The Dominican legal adviser to the ten American Baptist volunteers facing charges of child kidnapping in Haiti is himself wanted in El Salvador on charges of human trafficking and in the United States for human smuggling.
Jorge Torres Puello, who was hired by the families of the Americans for legal advice, is accused of operating an international sex trafficking ring using women and girls from the Caribbean and Central America. He allegedly lured girls by promising modeling contracts but instead made them work as prostitutes.
An international arrest warrant was issued Saturday for Puello on sex-trafficking charges. more >>
American charities have contributed more than $709 million to aid quake-stricken Haiti.
Some of the largest gifts from the U.S. came through the American Red Cross ($271 million), Catholic Relief Services ($37.3 million), the Clinton Bush Haiti Fund ($40 million), Doctors Without Borders ($43.5 million), U.S. Fund for UNICEF ($44.7 million), and World Vision ($24.7 million), the Chronicle of Philanthropy reported.
It's been one month since the 7.0-magnitude earthquake turned much of the Caribbean nation into rubble. Amid the chaos and grief, Haitians stopped on Friday to mourn the losses, including the deaths of more than 200,000 people. The nation observed a moment of silence at 4:53 p.m., the time the earthquake struck on Jan. 12. more >>
Haitians are fasting and taking part in prayer vigils to mark one month since a devastating earthquake struck the Caribbean nation on January 12.
As the Haiti government revised the death toll from last month's earthquake to at least 217,000, Friday was declared a day of mourning.
According to the results of a new World Vision survey, 92 percent of survivors in devastated capital Port-au-Prince have lost a loved one. more >>
Some of the American Baptist volunteers faced with charges of child kidnapping may be freed as early as Thursday, sources say.
The Haitian judge overseeing the case is expected to rule mid-afternoon on whether to release the ten Americans who attempted to transport 33 Haitian children to the Dominican Republic without permission.
Though the judge’s ruling cannot be confirmed, Reuters and CNN sources familiar with the case have said the judge might release two volunteers Thursday and six more next week. The last two members would remain in jail, according to the account. more >>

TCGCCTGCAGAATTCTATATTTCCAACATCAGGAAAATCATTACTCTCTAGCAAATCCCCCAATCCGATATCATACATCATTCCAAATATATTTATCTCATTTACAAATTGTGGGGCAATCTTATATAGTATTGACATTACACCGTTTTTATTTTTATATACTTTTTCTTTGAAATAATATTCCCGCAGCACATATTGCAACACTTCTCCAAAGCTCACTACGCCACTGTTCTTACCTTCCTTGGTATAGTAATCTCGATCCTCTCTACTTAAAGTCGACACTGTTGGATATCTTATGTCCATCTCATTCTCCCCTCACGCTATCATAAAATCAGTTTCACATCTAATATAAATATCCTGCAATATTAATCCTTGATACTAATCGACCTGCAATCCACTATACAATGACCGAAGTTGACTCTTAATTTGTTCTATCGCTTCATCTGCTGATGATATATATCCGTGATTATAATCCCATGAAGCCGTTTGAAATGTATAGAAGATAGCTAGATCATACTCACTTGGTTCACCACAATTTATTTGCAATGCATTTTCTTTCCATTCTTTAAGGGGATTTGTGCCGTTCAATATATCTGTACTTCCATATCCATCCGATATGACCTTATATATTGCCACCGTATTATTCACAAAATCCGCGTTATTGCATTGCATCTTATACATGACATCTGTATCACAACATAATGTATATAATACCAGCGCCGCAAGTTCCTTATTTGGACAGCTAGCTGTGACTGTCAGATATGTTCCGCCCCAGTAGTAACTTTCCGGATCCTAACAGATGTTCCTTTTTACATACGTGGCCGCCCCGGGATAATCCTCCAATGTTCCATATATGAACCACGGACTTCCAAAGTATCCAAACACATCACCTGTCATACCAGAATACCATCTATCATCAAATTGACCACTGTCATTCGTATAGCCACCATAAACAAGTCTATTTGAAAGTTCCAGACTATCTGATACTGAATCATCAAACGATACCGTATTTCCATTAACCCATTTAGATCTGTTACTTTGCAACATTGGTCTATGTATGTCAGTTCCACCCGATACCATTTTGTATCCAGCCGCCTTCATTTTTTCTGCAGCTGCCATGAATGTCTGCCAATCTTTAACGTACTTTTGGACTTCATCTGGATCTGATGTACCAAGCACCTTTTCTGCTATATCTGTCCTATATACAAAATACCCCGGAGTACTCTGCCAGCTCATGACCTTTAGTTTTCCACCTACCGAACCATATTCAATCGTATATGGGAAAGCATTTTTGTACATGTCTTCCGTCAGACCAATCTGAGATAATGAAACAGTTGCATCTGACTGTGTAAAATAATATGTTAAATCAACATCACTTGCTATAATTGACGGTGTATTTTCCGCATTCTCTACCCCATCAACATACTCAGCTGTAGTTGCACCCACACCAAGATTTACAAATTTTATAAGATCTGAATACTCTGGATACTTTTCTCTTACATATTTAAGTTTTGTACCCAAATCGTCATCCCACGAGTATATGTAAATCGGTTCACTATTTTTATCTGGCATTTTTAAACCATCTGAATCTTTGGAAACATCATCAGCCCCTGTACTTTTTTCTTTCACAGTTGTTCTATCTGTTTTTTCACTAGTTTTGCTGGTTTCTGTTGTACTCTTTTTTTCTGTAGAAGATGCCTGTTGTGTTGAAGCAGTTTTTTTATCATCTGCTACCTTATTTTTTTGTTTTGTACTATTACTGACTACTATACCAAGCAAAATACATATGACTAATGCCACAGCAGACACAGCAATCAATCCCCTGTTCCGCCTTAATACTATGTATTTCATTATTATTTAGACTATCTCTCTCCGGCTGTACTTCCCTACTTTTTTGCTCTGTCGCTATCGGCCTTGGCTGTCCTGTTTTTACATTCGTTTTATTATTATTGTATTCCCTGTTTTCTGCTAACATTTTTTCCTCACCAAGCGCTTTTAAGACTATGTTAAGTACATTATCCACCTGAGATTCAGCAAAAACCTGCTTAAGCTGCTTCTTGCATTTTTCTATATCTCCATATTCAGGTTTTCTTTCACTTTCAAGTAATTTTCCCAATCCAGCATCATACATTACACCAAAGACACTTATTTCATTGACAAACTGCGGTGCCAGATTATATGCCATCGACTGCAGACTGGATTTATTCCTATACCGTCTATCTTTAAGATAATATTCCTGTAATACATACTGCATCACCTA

Thousands of Americans are waiting to hear an update on whether the children they sponsor in Haiti were affected by the massive earthquake.
"I am praying and waiting to hear if my child’s family was affected or not. She lives in St. Marc," Dawn Higley commented on the Compassion International website.
Compassion International, a Christian child advocacy ministry, is currently in the tedious process of locating all of their children and providing each sponsor with a complete picture of how each person has or has not been affected by the 7.0-magnitude earthquake that struck the Caribbean island last month. more >>
The tragedy of the Haitian earthquake has swept the globe drawing the entire civilized world into a giant wave of compassion and support. Before the quake, Haiti was a nation racked with poverty and rife with corruption. Since the quake, poverty has been replaced by destitution and corruption has morphed into anarchy. The world is reaching out but a lack of infrastructure and the complete collapse of the Haitian government have relief agencies frustrated. Even the awesome might of the United States military has not been enough to end the apocalyptic scale suffering of the people.
One of the chilling byproducts of the death and destruction in Haiti are scores of children, many now orphaned, wandering through the rubble trying to survive. Some of the children are being watched over by dazed, desperate parents who fear the relief efforts may not arrive in time to prevent their children from starving to death. Some offer their children to strangers hoping they can provide a means of escape from the unbelieveably horrible conditions.
Into this nightmare of chaos and confusion come ten middle-class Americans who left the comfort and safety of their homes and their families to try and make a difference. Led by Laura Silsby, who has been described by what may be the understatement of the year by her father, John Sander as “a touch naïve”, all ten are being held in a fetid cell by what is left of the Haitian government. All are charged with child abduction and criminal association, charges which carry jail terms of up to 15 years. It is entirely possible that their case won’t be heard for three months and then not in front of a jury but in front of a single judge. more >>